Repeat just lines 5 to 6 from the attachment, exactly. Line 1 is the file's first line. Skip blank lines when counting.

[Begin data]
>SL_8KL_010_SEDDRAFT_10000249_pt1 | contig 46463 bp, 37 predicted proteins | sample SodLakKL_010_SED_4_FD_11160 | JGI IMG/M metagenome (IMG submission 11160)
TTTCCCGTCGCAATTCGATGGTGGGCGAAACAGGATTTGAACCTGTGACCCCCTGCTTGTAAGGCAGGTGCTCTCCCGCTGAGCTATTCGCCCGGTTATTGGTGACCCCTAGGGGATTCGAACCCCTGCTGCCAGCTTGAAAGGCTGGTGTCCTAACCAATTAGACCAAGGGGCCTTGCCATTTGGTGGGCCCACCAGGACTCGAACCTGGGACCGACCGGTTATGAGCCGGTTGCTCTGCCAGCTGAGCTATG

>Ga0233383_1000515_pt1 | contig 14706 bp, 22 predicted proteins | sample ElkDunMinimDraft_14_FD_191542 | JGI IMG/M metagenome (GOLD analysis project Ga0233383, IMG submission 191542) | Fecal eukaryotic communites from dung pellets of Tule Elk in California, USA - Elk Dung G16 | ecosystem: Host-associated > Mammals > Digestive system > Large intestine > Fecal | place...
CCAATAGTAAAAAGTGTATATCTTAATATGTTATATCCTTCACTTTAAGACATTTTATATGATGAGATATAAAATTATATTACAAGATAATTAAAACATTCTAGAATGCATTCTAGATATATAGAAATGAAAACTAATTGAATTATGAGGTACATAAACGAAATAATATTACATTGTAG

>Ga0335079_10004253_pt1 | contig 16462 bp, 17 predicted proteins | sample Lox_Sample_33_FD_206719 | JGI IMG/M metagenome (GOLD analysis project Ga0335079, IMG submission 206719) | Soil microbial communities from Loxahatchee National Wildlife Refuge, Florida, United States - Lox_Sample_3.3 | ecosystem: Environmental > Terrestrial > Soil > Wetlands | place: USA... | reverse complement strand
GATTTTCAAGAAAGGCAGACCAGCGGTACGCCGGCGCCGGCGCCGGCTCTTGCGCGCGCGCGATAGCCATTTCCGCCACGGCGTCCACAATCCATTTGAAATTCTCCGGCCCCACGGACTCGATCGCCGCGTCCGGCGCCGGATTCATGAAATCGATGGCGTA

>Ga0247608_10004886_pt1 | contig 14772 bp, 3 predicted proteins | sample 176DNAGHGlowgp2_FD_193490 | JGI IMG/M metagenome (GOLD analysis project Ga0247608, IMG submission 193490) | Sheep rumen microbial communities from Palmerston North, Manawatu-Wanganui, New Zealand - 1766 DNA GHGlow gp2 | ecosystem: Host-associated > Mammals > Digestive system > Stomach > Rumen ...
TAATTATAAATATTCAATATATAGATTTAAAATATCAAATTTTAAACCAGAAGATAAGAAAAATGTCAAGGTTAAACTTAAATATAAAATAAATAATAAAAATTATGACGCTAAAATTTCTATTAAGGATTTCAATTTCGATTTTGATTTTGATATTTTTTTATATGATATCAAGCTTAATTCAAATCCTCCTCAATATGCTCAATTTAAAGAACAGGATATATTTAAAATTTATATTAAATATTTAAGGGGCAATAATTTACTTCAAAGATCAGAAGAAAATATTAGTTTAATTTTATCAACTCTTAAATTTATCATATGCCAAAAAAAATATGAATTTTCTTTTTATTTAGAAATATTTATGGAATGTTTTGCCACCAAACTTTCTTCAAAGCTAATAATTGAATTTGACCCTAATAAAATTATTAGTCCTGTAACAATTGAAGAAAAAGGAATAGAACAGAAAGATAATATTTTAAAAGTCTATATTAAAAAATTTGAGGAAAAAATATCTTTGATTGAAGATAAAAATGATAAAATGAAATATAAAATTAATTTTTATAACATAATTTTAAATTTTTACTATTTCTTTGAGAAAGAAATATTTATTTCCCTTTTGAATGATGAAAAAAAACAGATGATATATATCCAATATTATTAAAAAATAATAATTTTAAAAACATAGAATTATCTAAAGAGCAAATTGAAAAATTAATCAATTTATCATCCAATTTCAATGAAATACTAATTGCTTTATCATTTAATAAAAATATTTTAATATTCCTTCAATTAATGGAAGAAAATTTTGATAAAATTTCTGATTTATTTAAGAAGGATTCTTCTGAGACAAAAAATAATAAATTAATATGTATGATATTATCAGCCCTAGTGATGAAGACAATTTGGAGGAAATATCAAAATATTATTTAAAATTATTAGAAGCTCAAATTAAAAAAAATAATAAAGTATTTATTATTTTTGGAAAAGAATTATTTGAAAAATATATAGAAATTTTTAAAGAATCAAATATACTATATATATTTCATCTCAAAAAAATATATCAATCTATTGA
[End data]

>Ga0335079_10004253_pt1 | contig 16462 bp, 17 predicted proteins | sample Lox_Sample_33_FD_206719 | JGI IMG/M metagenome (GOLD analysis project Ga0335079, IMG submission 206719) | Soil microbial communities from Loxahatchee National Wildlife Refuge, Florida, United States - Lox_Sample_3.3 | ecosystem: Environmental > Terrestrial > Soil > Wetlands | place: USA... | reverse complement strand
GATTTTCAAGAAAGGCAGACCAGCGGTACGCCGGCGCCGGCGCCGGCTCTTGCGCGCGCGCGATAGCCATTTCCGCCACGGCGTCCACAATCCATTTGAAATTCTCCGGCCCCACGGACTCGATCGCCGCGTCCGGCGCCGGATTCATGAAATCGATGGCGTA